Long regarded as a playground for the rich and famous, the tiny yet popular Principality of Monaco is welcoming to all types of travelers. Set along the breathtaking Côte d’Azur nearly enveloped by France, the Principality of Monaco has been a symbol of luxury and glamour for well over a century.
While it may be small in size, it packs quite a punch with its iconic annual events such as the Monaco Yacht Show and Formula 1 Monaco Grand Prix that attract people from all over the world.
It’s important to understand that Monaco isn’t a destination exclusive to the wealthy. There is a wide range of sights and attractions on offer whether you’re traveling as a romantic couple or a family.
With abundant sunshine and an ever-present ideal warm weather, Monaco is home to many treasures both natural and man-made and plenty of Michelin-starred restaurants to fuel your adventures. So whether you’re thinking of a day trip from France or an entire holiday in Monaco, I’ve gathered some of the top reasons why you should visit this French Riviera gem.
Please note that current COVID restrictions require travelers to provide proof of a negative PCR test taken within the last 72 hours for anyone crossing the border from France.
10 Reasons to Visit Monaco
Casino de Monte-Carlo
It’s one of the most famous casinos in the world and arguably the one with the grandest décor. Dating back to 1863, the Casino de Monte-Carlo is synonymous with James Bond but has also featured in a number of other Hollywood blockbusters like Ocean’s Twelve.
It’s said that over 7 million tourists take selfies in front of the casino every year, but the real magic can be found inside. While the casino does offer a handsome selection of table games including French Roulette, Baccarat, and Black Jack as well as slots, you don’t have to make a wager to head inside.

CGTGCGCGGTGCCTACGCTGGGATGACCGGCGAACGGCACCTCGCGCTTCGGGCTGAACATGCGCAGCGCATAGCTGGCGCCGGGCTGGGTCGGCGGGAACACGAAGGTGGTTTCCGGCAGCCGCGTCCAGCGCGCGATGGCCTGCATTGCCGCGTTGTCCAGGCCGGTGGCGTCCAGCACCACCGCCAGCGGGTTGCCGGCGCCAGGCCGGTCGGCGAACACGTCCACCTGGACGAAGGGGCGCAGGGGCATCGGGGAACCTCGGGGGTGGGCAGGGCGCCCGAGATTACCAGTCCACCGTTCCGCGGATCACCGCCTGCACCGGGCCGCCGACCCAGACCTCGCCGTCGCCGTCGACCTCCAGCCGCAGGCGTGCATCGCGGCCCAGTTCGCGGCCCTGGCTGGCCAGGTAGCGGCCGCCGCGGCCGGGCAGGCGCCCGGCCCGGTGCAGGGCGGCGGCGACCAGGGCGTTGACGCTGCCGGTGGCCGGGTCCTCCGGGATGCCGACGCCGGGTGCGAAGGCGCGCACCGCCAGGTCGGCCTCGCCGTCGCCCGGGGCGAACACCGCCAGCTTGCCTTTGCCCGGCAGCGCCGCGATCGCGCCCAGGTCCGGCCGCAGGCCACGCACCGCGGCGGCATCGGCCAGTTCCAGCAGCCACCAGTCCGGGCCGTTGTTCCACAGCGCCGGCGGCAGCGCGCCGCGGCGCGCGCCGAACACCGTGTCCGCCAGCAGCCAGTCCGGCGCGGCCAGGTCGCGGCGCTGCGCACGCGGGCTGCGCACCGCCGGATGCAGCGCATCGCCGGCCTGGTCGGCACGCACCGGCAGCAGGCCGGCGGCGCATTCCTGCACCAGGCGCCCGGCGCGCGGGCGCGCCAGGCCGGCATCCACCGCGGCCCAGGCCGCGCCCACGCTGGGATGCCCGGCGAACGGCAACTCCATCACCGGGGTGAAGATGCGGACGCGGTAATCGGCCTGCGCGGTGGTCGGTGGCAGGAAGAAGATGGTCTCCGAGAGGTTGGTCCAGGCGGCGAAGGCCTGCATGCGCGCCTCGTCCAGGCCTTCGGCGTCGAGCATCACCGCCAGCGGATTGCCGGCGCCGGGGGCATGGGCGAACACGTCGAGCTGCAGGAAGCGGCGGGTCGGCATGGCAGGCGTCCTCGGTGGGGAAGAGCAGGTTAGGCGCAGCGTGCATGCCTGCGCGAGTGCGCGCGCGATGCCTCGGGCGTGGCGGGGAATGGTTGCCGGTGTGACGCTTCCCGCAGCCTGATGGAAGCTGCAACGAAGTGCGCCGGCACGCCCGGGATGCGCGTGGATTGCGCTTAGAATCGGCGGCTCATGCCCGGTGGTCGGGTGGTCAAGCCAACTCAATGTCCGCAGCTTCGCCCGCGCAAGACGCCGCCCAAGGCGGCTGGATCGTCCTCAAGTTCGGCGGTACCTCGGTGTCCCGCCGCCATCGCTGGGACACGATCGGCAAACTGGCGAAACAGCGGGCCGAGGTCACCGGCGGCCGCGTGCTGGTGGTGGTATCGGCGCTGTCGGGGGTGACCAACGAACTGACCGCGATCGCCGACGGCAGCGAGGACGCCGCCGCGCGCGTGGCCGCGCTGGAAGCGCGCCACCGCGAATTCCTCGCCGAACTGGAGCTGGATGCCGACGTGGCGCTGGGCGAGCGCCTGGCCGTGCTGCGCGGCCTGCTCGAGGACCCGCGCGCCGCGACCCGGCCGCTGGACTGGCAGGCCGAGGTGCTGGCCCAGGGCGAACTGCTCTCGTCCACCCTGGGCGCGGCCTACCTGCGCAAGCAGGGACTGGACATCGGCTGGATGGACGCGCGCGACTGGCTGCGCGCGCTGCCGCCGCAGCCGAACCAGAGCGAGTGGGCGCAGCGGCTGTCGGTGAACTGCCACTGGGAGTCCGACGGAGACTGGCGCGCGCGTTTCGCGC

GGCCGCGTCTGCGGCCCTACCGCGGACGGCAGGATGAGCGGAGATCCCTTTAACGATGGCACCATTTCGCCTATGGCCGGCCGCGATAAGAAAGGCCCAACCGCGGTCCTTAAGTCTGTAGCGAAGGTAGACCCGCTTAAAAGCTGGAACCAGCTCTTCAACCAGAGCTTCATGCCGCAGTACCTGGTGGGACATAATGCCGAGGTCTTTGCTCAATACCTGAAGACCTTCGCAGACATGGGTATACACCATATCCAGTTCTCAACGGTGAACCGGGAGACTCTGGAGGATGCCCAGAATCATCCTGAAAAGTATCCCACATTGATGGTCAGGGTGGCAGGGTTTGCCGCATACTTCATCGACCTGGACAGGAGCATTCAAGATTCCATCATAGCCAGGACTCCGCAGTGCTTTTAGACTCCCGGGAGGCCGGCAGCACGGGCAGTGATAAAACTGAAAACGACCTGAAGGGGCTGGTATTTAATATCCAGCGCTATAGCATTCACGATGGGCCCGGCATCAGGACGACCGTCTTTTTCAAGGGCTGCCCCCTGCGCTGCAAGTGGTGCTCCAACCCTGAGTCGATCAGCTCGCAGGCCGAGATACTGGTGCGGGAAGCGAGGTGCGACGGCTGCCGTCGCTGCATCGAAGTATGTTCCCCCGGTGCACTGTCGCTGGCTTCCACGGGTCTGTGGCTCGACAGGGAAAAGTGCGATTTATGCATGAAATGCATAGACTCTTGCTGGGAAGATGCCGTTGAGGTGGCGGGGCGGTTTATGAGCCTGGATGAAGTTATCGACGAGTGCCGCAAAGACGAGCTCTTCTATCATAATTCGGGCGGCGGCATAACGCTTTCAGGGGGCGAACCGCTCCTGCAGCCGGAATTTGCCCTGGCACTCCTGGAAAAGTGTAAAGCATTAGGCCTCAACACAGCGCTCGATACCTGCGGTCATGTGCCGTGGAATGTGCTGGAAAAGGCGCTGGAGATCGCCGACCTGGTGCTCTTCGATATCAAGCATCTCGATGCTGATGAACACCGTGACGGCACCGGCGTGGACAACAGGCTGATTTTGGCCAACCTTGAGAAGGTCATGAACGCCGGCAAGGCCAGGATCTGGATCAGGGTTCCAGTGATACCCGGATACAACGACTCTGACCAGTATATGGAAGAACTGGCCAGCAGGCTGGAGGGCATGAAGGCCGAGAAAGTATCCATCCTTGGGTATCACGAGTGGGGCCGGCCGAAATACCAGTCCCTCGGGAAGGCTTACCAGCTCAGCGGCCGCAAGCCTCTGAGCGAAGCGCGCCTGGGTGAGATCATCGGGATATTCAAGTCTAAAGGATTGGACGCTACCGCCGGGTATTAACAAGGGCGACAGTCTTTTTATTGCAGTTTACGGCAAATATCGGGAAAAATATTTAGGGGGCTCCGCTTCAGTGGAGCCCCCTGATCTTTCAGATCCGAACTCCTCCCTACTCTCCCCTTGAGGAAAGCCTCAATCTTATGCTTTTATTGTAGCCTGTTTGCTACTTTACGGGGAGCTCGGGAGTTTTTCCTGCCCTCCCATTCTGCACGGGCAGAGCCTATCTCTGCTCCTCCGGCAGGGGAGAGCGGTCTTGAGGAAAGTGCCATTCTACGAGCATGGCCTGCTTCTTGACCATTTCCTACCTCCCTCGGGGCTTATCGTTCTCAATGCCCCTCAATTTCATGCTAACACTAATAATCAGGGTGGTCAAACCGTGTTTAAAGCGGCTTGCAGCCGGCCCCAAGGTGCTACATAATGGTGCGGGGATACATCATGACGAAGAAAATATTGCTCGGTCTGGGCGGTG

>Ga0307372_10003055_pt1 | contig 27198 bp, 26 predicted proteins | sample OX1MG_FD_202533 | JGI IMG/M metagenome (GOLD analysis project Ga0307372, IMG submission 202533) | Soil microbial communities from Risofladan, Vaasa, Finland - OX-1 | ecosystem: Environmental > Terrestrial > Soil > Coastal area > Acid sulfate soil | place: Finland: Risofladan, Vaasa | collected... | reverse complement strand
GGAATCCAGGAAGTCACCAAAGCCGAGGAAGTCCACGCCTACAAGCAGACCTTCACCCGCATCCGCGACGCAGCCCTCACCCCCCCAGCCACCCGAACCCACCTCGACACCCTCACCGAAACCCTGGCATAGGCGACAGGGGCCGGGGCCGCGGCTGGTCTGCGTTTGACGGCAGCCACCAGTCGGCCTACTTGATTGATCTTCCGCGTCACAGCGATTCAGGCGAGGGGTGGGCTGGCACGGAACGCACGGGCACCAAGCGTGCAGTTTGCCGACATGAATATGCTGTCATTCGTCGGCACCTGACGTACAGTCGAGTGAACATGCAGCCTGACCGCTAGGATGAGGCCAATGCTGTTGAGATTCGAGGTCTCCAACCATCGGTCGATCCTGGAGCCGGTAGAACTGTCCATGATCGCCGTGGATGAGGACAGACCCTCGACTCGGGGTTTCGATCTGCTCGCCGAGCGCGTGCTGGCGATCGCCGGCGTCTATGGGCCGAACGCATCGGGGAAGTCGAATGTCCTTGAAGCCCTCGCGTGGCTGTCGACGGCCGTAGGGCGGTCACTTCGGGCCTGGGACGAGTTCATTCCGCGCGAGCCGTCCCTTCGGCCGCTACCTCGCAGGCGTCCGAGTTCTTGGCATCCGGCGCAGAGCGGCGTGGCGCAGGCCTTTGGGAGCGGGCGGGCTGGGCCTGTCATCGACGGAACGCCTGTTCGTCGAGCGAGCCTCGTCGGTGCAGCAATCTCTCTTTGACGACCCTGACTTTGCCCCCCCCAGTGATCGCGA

The casino offers audio-guided tours of the casino in the morning before the gaming kicks off in the afternoon. Adults as well as children between the ages of 6 and 18 can partake in a tour of the casino or you can simply gain free limited access to certain areas of the casino like the atrium.
While there isn’t a strict dress code for the tours, you are expected to dress up if you plan to place a bet in the afternoon. You are also required to be at least 18 years of age to enter the casino during gaming hours.
As many of Monaco’s casinos are ultra-exclusive, it’s nice knowing that its most famous one is so accessible. That said, Monaco’s citizens are actually forbidden to enter the casino’s gaming rooms.
Cathedral of Our Lady Immaculate
It’s a church known by many names including Cathédrale de Notre-Dame-Immaculée, Saint Nicholas Cathedral, Cathédrale de Monaco, or Cathedral of Our Lady Immaculate.
The House of Grimaldi has reigned over Monaco for centuries and many of Grimaldis have been laid to rest within the church, including Prince Rainier III and Princess Grace.
Free daily tours are offered outside Mass service times. You’ll be standing in the very spot where Prince Rainier III and Princess Grace not only got married but were both laid to rest.
Inside the church’s impressive white stone exterior, you’ll find one of the world’s most powerful organs. The Grand Organ contains more than 7,000 pipes and 4 keyboards.
The Prince’s Palace is the official residence of the Sovereign Prince of Monaco and has been the home of the Grimaldi family since the late 13th century.
While it continues to be a private residence, certain sections of the palace have been made available to the public for tours from roughly April to October each year. You can tour the state rooms, Throne Room, Palace Chapel, and various galleries.
You’ll take a journey through the centuries from the Renaissance to the era of Napoleon. You can also catch the Changing of the Guard daily just before noon. During the summer months, concerts are often held in the royal courtyard.
Metropole Shopping Monte-Carlo
You may be restricted to window shopping if you’re on a tight budget, but a walk through the Metropole Shopping Monte-Carlo is a treat regardless of whether you can actually make a purchase.
You’ll be welcomed by gorgeous marble and Faustig Bohemian crystal chandeliers as you make your way past roughly 80 high-end luxury stores; brands like Gucci Kids, Billionaire men’s apparel, Isabel Marant, Rémy Martin, Moschino, and Davidoff.
The shopping center is open Monday to Saturday and is home to a half dozen restaurants to fuel up while you’re shopping.